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Tuesday, January 26, 2010


Lest you think that all we eat around here is sweet carb-laden snack food, here's proof that we do eat our vegetables every once in awhile.

This ratatouille recipe was one of the first things I made from the Silver Palate Cookbook, which in turn was the first serious cookbook I used. Something about the picture of a bowl laden with stewed vegetables and a hunk of bread called to us - or, more likely, to Cary, who then convinced me that I should make it.

And I'm glad he did.

This is the dish that taught me to love roasted eggplant, and that showed me how well freshly-baked bread pairs with anything stewed or containing tomatoes (well, or anything, really).

I've made this so often that the page in the cookbook is actually no longer attached to the binding. It's ok - I pretty much have it memorized anyway.

Take it from me - the girl who used to think vegetables were terrifying - this dish is a winner.

Especially with homemade honey whole wheat bread - more on that soon!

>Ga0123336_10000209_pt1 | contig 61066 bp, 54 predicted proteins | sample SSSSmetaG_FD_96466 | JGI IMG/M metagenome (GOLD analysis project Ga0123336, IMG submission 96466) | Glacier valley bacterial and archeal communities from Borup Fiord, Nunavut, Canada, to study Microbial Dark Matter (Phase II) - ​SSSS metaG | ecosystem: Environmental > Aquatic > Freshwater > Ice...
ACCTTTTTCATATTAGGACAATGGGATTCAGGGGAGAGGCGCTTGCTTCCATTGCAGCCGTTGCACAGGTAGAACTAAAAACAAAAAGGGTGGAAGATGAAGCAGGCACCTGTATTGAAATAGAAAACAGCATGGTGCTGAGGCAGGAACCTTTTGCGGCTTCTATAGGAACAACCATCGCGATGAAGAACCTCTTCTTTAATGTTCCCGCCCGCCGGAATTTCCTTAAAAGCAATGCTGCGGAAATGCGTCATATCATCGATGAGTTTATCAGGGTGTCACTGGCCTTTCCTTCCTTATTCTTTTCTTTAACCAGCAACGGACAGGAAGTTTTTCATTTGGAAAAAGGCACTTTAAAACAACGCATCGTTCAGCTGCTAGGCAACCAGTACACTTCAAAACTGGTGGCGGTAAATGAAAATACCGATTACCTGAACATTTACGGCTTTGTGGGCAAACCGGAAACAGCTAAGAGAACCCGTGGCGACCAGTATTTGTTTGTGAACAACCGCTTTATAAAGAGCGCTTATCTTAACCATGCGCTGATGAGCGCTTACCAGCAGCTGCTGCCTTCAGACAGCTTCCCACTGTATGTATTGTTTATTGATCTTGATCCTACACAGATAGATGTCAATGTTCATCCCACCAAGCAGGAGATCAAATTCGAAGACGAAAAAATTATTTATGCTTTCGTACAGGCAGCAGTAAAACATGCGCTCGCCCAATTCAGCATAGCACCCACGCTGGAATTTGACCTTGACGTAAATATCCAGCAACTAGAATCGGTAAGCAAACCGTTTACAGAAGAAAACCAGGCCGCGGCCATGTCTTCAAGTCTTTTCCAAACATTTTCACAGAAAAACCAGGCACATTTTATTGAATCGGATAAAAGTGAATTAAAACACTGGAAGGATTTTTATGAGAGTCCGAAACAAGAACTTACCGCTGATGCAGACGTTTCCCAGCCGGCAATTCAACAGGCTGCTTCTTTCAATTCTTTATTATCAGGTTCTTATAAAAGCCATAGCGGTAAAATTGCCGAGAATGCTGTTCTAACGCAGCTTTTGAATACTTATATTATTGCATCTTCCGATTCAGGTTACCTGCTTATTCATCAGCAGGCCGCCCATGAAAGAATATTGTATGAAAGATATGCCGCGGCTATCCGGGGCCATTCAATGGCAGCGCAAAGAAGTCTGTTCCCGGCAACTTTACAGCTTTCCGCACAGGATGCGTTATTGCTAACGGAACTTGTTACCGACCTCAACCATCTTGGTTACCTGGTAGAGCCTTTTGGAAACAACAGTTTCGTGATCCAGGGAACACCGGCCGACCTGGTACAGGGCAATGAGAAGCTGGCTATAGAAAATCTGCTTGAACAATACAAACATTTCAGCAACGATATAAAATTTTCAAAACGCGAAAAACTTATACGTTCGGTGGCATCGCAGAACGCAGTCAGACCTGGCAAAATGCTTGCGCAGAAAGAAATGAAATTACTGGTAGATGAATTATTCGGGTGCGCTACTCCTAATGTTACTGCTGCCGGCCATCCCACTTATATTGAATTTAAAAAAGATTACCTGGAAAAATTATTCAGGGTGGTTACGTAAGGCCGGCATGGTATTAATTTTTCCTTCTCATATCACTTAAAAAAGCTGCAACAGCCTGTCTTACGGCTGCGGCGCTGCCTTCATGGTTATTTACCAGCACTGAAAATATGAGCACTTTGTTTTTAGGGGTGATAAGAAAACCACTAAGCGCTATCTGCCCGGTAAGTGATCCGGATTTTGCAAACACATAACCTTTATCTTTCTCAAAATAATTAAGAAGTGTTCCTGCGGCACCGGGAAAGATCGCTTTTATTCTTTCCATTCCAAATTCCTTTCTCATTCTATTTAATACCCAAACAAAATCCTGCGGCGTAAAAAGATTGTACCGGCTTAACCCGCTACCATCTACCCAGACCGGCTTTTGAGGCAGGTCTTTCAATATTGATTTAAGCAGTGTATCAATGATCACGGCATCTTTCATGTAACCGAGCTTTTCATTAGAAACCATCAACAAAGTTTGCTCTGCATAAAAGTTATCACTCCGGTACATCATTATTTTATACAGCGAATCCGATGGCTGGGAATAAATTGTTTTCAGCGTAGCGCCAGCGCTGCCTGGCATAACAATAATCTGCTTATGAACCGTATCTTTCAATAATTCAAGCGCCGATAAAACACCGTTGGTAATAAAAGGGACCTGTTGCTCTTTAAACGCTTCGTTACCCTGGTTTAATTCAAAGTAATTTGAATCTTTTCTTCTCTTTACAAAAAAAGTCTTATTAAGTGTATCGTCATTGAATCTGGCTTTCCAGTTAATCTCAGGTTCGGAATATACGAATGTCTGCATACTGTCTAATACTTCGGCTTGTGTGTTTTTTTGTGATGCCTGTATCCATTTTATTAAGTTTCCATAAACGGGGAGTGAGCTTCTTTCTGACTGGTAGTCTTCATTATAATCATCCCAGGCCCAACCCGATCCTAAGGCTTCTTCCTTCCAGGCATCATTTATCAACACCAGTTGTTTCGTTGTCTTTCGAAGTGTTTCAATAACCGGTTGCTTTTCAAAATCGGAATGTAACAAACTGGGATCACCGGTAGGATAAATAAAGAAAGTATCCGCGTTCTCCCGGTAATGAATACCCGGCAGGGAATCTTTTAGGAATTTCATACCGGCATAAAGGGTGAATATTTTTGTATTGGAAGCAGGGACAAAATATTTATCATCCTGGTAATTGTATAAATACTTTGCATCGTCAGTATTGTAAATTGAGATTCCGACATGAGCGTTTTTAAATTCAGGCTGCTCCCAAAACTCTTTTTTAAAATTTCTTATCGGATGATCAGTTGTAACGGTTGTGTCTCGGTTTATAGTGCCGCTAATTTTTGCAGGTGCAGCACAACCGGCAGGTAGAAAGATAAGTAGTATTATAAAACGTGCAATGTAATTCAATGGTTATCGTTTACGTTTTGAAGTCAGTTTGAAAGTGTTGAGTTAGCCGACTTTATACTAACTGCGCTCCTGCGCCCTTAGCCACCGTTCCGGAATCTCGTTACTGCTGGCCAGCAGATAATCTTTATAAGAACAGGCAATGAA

From The Silver Palate Cookbook

  • 2 cups best-quality olive oil
  • 4 small eggplants (about 4 pounds in all), cut into 1.5-inch cubes
  • 2 tsp salt
  • 1.5 pounds white onions, peeled and coarsely chopped
  • 7 medium-size zucchini, washed, trimmed, quartered lengthwise, and cut into 2-inch strips
  • 2 medium-size red bell peppers, stemmed, seeded, and cut into .5-inch strips
  • 2 medium-size green bell peppers, stemmed, seeded, and cut into .5-inch strips
  • 2 Tbsp minced garlic
  • 3 cans (16 oz each) Italian plum tomatoes, drained (I don't drain them - it just makes the ratatouille saucier)
  • 1 can (6 oz) tomato paste
  • .25 cup chopped fresh Italian (flat-leaf) parsley
  • .25 cup chopped fresh dill
  • 2 Tbsp dried basil
  • 2 Tbsp dried oregano
  • Freshly ground black pepper, to taste
1. Preheat the oven to 400.
2. Line a large roasting pan with aluminum foil and pour in 1 cup of the olive oil. Add the eggplant, sprinkle it with the salt, and toss well. Cover the pan tightly with foil and bake until the eggplant is done but not mushy, 35 mins. Uncover and set aside.